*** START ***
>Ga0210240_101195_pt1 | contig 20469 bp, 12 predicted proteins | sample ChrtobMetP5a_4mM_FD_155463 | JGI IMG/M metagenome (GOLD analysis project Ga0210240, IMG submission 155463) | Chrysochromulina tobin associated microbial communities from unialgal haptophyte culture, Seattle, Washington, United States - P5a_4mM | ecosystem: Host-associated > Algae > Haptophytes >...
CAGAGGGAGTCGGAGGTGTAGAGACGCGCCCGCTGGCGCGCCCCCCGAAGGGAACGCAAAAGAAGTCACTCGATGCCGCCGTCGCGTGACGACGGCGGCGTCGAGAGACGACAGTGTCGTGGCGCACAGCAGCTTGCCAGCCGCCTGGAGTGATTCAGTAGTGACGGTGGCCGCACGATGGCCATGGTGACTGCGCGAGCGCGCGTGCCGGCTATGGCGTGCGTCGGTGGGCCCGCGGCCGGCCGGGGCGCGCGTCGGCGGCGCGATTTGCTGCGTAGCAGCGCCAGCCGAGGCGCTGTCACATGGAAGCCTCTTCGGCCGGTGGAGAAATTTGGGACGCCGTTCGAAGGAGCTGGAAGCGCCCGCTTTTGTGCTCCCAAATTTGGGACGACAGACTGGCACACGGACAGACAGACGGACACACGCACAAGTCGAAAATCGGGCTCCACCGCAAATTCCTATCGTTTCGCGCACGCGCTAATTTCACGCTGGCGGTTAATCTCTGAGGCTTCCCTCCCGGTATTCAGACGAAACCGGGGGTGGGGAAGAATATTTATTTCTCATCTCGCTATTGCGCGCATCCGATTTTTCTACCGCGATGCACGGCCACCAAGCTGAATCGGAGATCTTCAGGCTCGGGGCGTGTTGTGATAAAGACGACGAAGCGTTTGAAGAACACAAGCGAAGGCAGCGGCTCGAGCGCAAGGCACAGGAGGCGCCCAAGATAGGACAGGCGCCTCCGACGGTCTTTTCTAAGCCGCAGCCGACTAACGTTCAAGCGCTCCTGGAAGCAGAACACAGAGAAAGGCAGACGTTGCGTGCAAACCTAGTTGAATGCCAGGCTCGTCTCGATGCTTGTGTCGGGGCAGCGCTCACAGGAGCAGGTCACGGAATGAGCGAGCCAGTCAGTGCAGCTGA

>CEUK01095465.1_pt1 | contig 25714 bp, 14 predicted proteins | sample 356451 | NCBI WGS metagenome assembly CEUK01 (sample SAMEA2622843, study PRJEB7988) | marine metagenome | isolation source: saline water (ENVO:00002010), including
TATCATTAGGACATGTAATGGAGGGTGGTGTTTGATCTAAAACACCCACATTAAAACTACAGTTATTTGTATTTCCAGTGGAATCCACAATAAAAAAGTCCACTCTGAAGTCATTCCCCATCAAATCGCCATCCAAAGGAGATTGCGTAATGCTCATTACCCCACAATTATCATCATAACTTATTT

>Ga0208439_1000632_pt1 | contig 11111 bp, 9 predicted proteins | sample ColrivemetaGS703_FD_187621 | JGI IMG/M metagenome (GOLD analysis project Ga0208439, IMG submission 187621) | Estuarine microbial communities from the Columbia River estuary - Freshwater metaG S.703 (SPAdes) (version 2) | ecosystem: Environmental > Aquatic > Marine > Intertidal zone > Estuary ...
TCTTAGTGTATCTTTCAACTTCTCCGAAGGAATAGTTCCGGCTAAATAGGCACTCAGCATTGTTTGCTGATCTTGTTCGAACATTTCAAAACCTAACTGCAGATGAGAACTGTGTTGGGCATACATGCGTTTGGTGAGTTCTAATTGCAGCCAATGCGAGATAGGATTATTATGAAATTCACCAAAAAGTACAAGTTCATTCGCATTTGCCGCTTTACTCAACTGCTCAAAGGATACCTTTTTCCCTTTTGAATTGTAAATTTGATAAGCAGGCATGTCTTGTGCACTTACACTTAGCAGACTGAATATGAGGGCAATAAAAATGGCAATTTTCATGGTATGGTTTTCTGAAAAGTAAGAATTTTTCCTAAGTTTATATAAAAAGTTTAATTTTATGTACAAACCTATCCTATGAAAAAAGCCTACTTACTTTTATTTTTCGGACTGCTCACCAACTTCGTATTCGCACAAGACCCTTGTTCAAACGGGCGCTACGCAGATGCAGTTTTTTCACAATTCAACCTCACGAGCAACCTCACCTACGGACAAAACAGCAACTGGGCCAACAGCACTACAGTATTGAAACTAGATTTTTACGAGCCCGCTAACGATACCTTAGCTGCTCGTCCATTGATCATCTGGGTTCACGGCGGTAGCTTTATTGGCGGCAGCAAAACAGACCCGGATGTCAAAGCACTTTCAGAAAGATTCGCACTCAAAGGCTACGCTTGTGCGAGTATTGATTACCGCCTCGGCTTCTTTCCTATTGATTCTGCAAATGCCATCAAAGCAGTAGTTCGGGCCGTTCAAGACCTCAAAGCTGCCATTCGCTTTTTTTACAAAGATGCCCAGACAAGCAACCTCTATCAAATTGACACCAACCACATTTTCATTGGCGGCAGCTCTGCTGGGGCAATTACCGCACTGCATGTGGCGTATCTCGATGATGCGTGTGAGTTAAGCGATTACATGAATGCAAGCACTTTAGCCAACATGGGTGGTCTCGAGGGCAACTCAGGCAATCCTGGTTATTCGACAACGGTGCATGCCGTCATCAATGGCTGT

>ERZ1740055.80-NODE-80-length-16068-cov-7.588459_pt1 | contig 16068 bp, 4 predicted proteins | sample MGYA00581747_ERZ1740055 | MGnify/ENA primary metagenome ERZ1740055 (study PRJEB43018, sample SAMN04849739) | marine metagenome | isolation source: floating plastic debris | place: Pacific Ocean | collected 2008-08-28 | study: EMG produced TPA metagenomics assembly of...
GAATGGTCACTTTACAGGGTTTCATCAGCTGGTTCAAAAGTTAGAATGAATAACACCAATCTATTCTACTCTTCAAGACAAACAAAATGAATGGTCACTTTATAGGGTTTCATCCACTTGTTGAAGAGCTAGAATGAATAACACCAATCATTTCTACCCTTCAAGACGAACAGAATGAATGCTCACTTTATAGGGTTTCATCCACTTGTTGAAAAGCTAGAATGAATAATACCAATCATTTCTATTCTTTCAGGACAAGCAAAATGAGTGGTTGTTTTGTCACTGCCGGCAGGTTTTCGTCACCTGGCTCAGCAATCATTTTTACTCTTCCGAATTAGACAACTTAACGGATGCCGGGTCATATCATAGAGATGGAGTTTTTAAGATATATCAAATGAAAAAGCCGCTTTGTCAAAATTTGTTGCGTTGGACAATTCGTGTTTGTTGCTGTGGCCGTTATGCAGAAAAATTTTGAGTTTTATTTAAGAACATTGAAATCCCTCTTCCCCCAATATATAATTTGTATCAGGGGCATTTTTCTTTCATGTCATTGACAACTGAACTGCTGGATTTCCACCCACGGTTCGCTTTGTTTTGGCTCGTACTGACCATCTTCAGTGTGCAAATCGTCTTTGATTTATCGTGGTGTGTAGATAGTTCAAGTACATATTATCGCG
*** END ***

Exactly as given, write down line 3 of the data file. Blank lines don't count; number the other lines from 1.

>CEUK01095465.1_pt1 | contig 25714 bp, 14 predicted proteins | sample 356451 | NCBI WGS metagenome assembly CEUK01 (sample SAMEA2622843, study PRJEB7988) | marine metagenome | isolation source: saline water (ENVO:00002010), including